breken

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Dutch[edit]

Pronunciation[edit]

Etymology[edit]

From Middle Dutch brēken, from Old Dutch brekan, from Proto-Germanic *brekaną, from Proto-Indo-European *bʰreg-.

Verb[edit]

breken

  1. (ergative) to break

Inflection[edit]

Inflection of breken (strong class 4)
infinitive breken
past singular brak
past participle gebroken
infinitive breken
gerund breken n
verbal noun
present tense past tense
1st person singular breek brak
2nd person sing. (jij) breekt brak
2nd person sing. (u) breekt brak
2nd person sing. (gij) breekt braakt
3rd person singular breekt brak
plural breken braken
subjunctive sing.1 breke brake
subjunctive plur.1 breken braken
imperative sing. breek
imperative plur.1 breekt
participles brekend gebroken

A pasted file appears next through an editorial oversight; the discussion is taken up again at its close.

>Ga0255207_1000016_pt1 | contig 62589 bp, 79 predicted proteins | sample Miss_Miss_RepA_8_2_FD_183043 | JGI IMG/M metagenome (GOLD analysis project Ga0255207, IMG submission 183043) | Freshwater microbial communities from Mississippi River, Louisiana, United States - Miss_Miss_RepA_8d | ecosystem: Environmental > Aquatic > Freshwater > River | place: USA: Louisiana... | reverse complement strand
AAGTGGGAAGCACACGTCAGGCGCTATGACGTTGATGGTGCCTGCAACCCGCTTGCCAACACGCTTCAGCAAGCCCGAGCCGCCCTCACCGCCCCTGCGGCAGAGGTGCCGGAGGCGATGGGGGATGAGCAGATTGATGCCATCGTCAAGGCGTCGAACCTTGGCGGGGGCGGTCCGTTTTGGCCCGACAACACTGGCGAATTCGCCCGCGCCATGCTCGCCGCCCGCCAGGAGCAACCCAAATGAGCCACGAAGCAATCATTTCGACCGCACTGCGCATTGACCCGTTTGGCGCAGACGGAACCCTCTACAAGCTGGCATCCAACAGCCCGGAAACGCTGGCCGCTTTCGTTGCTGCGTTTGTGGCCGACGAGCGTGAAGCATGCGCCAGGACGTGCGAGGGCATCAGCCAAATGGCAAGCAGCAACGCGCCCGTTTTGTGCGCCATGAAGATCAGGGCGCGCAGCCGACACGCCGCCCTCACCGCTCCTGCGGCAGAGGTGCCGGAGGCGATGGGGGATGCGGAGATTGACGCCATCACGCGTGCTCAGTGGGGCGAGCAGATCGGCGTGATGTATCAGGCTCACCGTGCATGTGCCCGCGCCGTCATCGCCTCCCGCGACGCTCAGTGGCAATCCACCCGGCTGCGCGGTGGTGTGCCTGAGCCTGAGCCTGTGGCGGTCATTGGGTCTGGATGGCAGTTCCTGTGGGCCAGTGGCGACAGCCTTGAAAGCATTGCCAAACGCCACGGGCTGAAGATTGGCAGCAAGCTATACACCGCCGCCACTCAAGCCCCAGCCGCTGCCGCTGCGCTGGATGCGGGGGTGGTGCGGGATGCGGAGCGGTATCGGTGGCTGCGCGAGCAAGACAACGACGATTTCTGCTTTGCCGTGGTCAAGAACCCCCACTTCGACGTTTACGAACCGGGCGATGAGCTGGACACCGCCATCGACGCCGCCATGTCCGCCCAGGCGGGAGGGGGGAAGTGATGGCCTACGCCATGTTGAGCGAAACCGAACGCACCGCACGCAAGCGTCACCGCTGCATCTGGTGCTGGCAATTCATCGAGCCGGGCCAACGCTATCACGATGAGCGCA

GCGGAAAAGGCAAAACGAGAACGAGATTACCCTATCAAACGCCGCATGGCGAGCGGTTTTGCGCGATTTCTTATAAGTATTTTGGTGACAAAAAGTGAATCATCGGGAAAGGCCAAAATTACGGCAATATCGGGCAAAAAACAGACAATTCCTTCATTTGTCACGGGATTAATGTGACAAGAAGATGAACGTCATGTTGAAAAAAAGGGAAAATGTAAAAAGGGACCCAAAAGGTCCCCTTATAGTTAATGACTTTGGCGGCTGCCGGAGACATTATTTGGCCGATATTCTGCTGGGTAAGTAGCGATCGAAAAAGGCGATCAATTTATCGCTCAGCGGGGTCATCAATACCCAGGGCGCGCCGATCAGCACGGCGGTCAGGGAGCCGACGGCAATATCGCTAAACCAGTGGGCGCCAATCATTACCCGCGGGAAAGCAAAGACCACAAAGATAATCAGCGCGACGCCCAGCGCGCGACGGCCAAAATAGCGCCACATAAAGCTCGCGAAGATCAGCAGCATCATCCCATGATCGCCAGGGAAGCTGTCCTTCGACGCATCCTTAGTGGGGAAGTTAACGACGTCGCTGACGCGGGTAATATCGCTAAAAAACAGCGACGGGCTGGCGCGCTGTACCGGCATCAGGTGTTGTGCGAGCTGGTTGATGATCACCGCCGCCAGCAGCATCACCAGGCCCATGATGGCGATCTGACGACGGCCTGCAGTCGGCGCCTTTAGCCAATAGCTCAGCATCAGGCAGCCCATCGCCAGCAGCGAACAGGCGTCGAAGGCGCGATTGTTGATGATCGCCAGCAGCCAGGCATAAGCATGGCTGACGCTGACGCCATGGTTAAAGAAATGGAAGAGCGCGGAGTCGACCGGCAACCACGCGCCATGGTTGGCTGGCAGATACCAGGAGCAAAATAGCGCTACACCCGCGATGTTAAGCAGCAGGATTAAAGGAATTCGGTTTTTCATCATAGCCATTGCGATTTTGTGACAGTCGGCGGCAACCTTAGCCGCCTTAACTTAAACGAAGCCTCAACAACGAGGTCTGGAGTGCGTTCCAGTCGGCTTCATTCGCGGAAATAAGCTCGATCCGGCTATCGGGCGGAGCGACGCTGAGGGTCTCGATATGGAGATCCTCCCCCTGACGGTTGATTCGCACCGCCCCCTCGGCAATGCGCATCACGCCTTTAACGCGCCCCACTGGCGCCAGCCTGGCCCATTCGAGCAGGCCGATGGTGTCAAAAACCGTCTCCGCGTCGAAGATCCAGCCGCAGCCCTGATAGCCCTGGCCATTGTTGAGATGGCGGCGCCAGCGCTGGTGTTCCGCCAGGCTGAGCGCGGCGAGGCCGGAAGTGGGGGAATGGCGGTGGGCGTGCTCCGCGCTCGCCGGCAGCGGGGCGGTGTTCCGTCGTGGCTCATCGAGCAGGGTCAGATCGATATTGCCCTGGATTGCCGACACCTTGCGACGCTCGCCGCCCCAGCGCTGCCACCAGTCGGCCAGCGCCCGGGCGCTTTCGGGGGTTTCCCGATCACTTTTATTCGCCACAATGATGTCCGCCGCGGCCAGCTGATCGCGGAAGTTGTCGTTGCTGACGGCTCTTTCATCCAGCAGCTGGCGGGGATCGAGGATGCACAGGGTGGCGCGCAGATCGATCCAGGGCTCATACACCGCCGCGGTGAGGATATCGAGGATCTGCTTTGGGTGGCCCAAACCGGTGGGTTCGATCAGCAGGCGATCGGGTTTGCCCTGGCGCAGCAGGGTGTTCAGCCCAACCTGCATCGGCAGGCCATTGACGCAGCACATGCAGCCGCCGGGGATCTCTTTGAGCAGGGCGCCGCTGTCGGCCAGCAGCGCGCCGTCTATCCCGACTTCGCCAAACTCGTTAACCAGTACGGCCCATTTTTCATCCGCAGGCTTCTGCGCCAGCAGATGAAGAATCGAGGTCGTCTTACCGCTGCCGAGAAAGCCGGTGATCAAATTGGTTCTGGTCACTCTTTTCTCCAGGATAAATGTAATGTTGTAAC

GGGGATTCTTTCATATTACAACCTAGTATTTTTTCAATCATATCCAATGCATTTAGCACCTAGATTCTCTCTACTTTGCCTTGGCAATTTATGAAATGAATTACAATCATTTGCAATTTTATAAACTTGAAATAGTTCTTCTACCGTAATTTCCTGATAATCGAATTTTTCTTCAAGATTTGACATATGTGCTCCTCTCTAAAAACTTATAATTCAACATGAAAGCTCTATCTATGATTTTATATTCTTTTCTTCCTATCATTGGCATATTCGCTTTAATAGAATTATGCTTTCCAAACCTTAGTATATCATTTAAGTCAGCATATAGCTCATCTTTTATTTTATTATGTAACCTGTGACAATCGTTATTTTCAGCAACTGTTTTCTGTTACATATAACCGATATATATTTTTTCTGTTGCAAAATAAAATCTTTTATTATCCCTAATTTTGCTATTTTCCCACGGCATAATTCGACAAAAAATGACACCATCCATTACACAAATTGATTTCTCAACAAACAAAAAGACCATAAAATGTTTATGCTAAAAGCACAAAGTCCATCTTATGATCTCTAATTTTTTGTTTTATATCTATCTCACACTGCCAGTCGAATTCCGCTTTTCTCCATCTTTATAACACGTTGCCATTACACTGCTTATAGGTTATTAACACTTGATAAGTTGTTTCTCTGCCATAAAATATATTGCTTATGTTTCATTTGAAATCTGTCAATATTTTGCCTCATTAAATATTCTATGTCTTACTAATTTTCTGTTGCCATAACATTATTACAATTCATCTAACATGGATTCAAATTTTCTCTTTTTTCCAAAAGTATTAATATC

1) Archaic.

Derived terms[edit]

Related terms[edit]

Anagrams[edit]


Low German[edit]

Etymology[edit]

From Middle Low German brēken, from Old Saxon brekan, from Proto-Germanic *brekaną, from Proto-Indo-European *bʰreg-. Cognate to Dutch breken, German brechen, West Frisian brekke, English break, Danish brække.

Verb[edit]

breken (third-person singular simple present brickt, past tense brook, past participle braken, auxiliary verb hebben)

  1. to break

Conjugation[edit]


Middle Dutch[edit]

Etymology[edit]

From Old Dutch brekan, from Proto-Germanic *brekaną, from Proto-Indo-European *bʰreg-.

Verb[edit]

brēken

  1. to break, to break into pieces
  2. to break, to be broken
  3. to destroy
  4. to break in
  5. to end, to diminish, to weaken
  6. to break, to overcome resistance, to subdue

Inflection[edit]

This verb needs an inflection-table template.

Derived terms[edit]

Descendants[edit]

Further reading[edit]

  • breken (II)”, in Vroegmiddelnederlands Woordenboek, 2000
  • breken”, in Middelnederlandsch Woordenboek, 1929

Middle English[edit]

Etymology[edit]

From Old English brecan.

Verb[edit]

breken

  1. to break

Conjugation[edit]

Descendants[edit]